Surviving Your Split: What do you do for the holiday season?
Surviving your split this holiday season.
Family holidays at the end of the year are most dreaded by family lawyers. Parents lose sight of what the holiday season should be about, says Rebekah Mannering, author of Surviving Your Split.
Emotions run high and family lawyers are asked to sort Christmas arrangements out for clients at the last minute.
Here are the typical pitfalls for families facing their first holiday season since spliting.
Christmas can be a long and overwhelming day for little and not so little kids. Many parents negotiate an arrangement where children wake up with one parent and go to the other parent at lunchtime or just after lunchtime. It is important for children to be able to share significant celebrations with both parents and both sides of their family, but just be mindful that an early start, lots of presents, sugar and people can equal a total meltdown for even the most chilled out child.
Some parents negotiate an arrangement where the children have all of Christmas Day with one side of their family, and all of boxing day with the other and then visa versa the year later. Other parents find that with planned breaks for down time, the kids cope well with sharing Christmas Day itself. Still other parents take it in turns to have blocks of time at Christmas, so they can visit relatives.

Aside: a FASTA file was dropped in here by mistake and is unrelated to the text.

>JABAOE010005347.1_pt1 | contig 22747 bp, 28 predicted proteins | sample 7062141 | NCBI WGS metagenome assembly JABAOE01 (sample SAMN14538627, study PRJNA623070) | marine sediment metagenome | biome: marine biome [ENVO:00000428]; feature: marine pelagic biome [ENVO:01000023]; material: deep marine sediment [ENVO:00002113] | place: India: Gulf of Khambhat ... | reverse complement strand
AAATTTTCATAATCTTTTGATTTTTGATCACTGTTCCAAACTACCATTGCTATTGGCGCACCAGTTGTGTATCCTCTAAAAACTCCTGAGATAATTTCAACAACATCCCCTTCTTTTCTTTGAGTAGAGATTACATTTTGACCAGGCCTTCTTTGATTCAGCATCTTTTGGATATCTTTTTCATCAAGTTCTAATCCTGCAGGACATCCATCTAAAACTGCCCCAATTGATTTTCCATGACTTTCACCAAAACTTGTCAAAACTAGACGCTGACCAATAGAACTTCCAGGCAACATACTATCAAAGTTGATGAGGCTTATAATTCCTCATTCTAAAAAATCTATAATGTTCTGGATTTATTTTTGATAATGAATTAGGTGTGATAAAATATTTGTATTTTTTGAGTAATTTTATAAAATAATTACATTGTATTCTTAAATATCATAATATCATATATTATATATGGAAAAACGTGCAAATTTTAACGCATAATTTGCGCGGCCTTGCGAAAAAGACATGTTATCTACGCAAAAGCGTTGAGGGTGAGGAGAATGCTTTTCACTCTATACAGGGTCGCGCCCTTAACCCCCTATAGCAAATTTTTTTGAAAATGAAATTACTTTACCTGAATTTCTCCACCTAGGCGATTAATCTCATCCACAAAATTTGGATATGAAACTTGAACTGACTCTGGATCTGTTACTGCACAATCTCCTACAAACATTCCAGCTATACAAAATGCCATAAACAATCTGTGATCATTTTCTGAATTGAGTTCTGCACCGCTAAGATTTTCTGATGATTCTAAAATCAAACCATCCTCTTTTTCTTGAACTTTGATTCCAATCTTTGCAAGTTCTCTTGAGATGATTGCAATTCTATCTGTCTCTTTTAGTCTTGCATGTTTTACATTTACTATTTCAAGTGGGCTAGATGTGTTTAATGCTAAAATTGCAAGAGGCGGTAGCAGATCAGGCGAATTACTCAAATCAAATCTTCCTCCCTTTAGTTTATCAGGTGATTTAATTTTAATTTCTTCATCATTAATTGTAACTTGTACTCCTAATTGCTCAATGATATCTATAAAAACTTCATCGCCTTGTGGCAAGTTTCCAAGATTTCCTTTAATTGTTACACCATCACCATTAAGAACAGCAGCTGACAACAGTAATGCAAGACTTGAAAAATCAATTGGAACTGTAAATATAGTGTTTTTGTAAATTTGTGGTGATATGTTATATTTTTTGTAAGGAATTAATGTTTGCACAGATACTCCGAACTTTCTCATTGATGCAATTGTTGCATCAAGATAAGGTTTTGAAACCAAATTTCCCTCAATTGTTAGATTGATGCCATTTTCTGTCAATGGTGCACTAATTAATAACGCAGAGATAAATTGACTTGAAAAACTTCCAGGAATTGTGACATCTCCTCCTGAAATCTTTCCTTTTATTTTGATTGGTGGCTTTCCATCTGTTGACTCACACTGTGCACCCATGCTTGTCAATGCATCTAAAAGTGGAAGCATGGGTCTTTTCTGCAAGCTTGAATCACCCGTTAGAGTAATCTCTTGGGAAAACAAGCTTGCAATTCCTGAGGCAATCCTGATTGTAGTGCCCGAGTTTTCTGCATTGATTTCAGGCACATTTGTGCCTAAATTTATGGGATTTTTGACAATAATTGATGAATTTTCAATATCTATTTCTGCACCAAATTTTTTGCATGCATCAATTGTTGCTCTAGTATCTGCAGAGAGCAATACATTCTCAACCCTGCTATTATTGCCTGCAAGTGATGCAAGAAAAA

Every child is different, and every family is different.
A spike in domestic violence
Sadly, Christmas can also be overwhelming for adults too and calls to Domestic Violence services tend to rise during this time.
For controlling ex partners, ruining Christmas can be too good an opportunity to pass up, and if you are dealing with an ex like this, very clear court orders spelling out exactly what the arrangements for Christmas are and setting boundaries around communication can help.
A mix of financial stress and alcohol can lead to simple misunderstandings or arguments spiralling out of all control, leading to terrible outcomes including the arrest and / or hospitalisation of warring parents. Not great Christmas memories for children. Be mindful that alcohol and drugs do not help volatile situations and “speaking your mind” even it if it warranted is just not helpful when it is in front of the children.
Competitive parenting can lead to financial ruin
Another issue we find that causes parents’ terrible anxiety is competitive parenting around Christmas. Parents try to outdo each other by giving the children the most expensive presents, the most food and lollies or the fanciest dishes. Of course, children usually just want to spend relaxed time with their family and friends, and usually have long forgotten the presents and food by the time the credit card is paid off.
The effect of conflict on children
Children feel secure and loved when the adults important to them behave in a calm and dependable way. When children are exposed to parental conflict then they are at greater risk of developing emotional, social and behavioural problems.
Think about the kind of Christmas you want your children to remember. Do you want children to remember that Christmas where mummy and daddy were screaming each other at changeover and the police were called? Or that Christmas where mummy and daddy were polite and civil to each other and behaved like adults.